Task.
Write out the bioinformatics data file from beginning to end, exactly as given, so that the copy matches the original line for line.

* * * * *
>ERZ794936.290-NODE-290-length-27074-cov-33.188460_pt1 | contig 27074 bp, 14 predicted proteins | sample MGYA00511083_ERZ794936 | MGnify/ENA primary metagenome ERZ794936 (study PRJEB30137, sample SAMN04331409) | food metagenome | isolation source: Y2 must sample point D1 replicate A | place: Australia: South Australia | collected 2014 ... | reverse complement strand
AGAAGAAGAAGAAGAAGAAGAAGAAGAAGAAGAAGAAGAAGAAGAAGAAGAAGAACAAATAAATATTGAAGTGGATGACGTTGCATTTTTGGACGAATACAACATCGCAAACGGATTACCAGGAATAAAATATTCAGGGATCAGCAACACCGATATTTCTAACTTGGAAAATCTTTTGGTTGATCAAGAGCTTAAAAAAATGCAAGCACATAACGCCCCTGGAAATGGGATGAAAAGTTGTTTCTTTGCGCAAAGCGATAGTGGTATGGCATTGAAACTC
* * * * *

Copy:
>ERZ794936.290-NODE-290-length-27074-cov-33.188460_pt1 | contig 27074 bp, 14 predicted proteins | sample MGYA00511083_ERZ794936 | MGnify/ENA primary metagenome ERZ794936 (study PRJEB30137, sample SAMN04331409) | food metagenome | isolation source: Y2 must sample point D1 replicate A | place: Australia: South Australia | collected 2014 ... | reverse complement strand
AGAAGAAGAAGAAGAAGAAGAAGAAGAAGAAGAAGAAGAAGAAGAAGAAGAAGAACAAATAAATATTGAAGTGGATGACGTTGCATTTTTGGACGAATACAACATCGCAAACGGATTACCAGGAATAAAATATTCAGGGATCAGCAACACCGATATTTCTAACTTGGAAAATCTTTTGGTTGATCAAGAGCTTAAAAAAATGCAAGCACATAACGCCCCTGGAAATGGGATGAAAAGTTGTTTCTTTGCGCAAAGCGATAGTGGTATGGCATTGAAACTC